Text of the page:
This column by Armine Yalnizyan was originally published by the Toronto Star on Wednesday November 16, 2022. Armine is a Contributing Columnist to Toronto Star Business featured bi-weekly.
Everyone wants prices to stop going up. You do. I do. The Bank of Canada sure does.
Inflation has dipped from its June peak of 8.1 per cent, but it’s parked for the last two months at 6.9 per cent, a level not seen in decades.
Then, inflation was driven by price shocks and power plays by oil cartels. Now, though initially driven by pandemic-related backlogs in production and shipping, price increases are due to supply shortages in oil and gas, commodities, and, increasingly, labour.
Throughout this crazy year, an inflation-obsessed nation has asked unanswerable questions. When will this end? Are the Bank of Canada’s interest rate hikes making things better or worse? What if basic costs — food, rent and fuel — don’t fall? Will workers pushing for wage catch-ups bake in even more inflation?
Let’s begin where inflation takes its biggest bite from our daily budgets — in the kitchen. Step into mine while I cook up my most decadent meal of the year: my sweetie’s birthday feast, served with a side of economics.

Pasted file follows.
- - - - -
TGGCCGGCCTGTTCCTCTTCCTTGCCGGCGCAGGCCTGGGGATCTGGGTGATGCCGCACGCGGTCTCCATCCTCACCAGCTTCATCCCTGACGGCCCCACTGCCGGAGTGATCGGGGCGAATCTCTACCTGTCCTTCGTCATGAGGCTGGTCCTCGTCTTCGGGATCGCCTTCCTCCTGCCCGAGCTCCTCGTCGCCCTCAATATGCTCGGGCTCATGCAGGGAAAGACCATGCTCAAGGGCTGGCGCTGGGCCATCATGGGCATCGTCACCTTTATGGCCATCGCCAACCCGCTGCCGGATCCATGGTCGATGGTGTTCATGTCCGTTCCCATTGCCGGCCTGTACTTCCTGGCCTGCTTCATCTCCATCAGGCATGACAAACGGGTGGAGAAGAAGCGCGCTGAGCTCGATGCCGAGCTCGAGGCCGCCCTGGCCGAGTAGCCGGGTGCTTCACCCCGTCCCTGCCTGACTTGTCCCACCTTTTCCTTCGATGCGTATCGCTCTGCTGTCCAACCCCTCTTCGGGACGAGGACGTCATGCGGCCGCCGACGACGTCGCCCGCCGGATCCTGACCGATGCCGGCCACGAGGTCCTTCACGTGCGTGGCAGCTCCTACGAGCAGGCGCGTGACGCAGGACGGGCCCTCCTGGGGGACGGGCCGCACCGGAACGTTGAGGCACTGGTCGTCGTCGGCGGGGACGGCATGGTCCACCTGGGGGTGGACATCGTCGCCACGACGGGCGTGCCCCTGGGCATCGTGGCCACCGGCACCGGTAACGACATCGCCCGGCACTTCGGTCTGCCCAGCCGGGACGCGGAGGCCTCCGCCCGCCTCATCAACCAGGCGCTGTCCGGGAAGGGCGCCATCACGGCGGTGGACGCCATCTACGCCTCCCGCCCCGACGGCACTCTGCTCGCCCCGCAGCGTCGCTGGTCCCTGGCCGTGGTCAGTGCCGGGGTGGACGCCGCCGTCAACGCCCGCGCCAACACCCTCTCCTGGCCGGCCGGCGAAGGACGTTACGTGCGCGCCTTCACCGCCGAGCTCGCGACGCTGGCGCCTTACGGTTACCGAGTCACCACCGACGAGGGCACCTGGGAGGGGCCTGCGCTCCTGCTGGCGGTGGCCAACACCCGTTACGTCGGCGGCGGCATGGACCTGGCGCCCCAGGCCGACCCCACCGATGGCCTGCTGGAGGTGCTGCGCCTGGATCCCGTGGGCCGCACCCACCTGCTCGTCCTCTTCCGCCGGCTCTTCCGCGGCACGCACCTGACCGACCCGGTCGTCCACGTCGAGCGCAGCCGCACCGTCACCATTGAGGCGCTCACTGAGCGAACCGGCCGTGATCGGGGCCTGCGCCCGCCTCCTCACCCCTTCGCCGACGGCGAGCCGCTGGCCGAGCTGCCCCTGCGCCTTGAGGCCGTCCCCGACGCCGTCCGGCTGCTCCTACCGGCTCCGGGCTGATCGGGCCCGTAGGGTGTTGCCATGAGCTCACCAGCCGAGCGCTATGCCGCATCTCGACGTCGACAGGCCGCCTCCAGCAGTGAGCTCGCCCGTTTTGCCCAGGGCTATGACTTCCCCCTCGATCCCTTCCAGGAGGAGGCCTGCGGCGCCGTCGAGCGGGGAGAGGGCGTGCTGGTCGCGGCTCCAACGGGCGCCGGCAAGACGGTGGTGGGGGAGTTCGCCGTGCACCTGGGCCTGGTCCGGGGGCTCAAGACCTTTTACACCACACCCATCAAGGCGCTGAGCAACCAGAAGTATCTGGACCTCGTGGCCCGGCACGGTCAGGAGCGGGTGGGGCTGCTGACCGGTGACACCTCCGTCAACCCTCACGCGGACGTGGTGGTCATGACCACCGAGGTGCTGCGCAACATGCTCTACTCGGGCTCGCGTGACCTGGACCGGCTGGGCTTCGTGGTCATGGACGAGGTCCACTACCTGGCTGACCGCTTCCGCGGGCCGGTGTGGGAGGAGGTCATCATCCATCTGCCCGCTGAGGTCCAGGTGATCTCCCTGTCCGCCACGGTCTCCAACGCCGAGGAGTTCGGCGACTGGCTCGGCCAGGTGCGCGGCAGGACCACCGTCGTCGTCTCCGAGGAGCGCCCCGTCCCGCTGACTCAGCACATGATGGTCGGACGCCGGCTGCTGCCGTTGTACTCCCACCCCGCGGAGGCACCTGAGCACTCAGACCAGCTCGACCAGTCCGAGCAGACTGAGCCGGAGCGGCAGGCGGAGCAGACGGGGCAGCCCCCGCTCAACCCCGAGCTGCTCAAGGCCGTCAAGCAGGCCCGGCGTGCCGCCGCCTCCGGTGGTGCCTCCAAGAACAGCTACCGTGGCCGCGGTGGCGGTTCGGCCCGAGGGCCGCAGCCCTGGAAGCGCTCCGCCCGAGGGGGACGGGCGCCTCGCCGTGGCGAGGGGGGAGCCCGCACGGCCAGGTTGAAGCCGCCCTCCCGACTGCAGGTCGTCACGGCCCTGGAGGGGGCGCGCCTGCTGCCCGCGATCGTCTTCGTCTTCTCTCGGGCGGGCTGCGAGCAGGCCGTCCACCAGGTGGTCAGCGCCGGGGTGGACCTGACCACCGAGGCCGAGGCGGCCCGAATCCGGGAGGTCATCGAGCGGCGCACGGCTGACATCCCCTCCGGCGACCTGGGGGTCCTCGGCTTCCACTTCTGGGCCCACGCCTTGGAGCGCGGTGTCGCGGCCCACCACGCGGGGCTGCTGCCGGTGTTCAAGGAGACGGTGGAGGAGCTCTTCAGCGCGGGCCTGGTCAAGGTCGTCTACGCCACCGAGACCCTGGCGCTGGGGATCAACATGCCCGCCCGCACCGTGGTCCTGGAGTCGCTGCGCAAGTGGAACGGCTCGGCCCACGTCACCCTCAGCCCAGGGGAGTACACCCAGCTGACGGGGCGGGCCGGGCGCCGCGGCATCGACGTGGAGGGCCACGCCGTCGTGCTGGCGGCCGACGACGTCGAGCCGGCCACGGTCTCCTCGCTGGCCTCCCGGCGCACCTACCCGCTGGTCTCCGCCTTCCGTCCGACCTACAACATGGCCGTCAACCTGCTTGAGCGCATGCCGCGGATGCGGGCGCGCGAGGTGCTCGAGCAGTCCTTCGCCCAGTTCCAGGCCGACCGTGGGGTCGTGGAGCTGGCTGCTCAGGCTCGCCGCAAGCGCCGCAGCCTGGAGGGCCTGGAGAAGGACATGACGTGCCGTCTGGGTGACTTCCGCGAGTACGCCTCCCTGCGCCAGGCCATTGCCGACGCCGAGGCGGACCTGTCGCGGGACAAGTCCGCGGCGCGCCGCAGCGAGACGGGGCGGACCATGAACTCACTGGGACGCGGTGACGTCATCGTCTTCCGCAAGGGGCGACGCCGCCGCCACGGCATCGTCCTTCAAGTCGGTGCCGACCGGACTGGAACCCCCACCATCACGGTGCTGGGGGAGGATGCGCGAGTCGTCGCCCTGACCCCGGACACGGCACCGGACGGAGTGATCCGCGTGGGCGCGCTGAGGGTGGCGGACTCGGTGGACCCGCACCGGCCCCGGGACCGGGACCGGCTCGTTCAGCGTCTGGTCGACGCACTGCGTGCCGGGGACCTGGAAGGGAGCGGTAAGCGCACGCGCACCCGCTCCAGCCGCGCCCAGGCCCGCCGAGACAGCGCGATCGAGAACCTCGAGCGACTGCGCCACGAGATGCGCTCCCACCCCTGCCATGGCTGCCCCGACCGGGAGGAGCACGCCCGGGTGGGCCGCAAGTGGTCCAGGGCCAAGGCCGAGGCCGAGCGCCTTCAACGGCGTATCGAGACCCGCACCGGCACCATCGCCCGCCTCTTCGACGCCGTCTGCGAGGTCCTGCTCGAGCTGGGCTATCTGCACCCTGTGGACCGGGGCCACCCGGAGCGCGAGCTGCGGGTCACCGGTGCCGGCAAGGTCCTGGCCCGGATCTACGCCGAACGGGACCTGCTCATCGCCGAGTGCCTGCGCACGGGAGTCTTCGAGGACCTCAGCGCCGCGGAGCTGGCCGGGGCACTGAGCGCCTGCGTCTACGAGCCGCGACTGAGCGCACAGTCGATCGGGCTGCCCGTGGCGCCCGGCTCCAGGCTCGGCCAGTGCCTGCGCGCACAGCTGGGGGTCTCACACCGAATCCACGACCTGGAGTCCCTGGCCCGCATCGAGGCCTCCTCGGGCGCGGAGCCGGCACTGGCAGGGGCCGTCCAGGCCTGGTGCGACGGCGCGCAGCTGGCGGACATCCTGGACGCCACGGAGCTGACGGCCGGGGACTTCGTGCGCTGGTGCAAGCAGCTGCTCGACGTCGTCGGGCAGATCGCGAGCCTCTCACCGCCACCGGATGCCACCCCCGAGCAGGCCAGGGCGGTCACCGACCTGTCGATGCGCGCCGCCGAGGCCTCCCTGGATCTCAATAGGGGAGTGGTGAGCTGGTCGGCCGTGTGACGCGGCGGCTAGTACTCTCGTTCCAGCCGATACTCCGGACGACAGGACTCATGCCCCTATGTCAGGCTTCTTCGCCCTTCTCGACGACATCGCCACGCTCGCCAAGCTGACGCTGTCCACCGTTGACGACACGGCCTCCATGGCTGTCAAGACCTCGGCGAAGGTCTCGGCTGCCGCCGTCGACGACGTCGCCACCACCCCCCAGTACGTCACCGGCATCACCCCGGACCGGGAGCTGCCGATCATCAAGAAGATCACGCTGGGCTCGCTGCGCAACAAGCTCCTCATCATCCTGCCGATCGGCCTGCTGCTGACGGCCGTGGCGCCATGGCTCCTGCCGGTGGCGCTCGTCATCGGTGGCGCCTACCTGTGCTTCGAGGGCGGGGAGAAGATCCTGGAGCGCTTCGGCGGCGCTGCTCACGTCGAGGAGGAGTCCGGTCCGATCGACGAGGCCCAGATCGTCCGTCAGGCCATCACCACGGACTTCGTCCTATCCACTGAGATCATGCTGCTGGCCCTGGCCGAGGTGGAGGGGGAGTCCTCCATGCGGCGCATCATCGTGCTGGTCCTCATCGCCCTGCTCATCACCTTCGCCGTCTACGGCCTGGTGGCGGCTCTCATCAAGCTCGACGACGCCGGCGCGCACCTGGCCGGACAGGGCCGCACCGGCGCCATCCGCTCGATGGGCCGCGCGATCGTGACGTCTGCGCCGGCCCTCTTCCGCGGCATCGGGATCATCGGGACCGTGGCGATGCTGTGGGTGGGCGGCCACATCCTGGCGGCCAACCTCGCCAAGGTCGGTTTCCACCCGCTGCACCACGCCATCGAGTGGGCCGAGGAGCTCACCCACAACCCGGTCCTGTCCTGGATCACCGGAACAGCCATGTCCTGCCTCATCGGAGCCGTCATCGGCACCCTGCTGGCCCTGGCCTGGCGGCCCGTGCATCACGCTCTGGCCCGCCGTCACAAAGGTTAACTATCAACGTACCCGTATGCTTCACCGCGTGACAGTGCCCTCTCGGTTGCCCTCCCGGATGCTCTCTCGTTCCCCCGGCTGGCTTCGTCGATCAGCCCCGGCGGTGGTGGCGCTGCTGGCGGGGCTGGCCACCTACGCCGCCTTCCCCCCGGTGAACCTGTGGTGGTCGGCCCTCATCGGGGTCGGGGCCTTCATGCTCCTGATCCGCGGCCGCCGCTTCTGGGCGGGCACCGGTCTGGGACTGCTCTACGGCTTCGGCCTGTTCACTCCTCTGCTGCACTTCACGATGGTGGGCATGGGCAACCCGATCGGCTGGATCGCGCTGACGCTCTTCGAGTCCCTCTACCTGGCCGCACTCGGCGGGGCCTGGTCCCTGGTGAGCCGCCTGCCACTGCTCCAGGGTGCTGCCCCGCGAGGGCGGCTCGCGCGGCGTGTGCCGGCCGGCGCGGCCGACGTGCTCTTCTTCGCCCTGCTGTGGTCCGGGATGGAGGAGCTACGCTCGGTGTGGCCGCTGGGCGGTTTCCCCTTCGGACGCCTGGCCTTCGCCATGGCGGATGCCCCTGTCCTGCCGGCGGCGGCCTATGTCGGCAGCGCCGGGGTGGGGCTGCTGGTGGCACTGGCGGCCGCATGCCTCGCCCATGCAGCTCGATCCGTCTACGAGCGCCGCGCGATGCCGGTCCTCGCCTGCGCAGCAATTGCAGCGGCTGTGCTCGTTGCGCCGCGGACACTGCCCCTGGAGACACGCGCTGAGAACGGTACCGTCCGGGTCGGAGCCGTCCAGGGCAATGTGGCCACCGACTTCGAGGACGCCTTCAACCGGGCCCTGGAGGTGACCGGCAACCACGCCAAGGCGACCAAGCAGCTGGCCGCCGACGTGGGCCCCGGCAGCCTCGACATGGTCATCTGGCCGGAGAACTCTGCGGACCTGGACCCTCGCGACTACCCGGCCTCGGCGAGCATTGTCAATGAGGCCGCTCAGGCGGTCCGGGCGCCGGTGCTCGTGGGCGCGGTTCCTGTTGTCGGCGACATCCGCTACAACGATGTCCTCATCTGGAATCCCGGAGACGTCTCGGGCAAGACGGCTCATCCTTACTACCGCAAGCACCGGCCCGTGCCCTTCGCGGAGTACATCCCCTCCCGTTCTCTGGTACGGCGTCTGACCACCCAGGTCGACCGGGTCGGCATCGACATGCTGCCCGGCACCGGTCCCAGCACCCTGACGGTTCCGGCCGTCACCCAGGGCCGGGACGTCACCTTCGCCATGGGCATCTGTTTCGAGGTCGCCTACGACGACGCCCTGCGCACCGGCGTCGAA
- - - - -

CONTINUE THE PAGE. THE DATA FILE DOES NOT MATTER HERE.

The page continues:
My line of work has its hazards: creamy sauces conjure thoughts of dairy marketing boards; sizzling meat, of labour shortages; pasta, of global supply chains.
This meal has it all, starting with crusty bread and Caesar salad; advancing to fettuccine alfredo and grilled steaks; and ending with a flourish of Brutti ma Buoni (Ugly but Good) cookies — a diabolically addictive confection of meringue, hazelnuts and chocolate — served with a shot of strong coffee. Yum!
If I bought every ingredient for this menu, I’ve calculated the bill would total about $125. That’s roughly $25 more than when I bought the same items at the same store last year.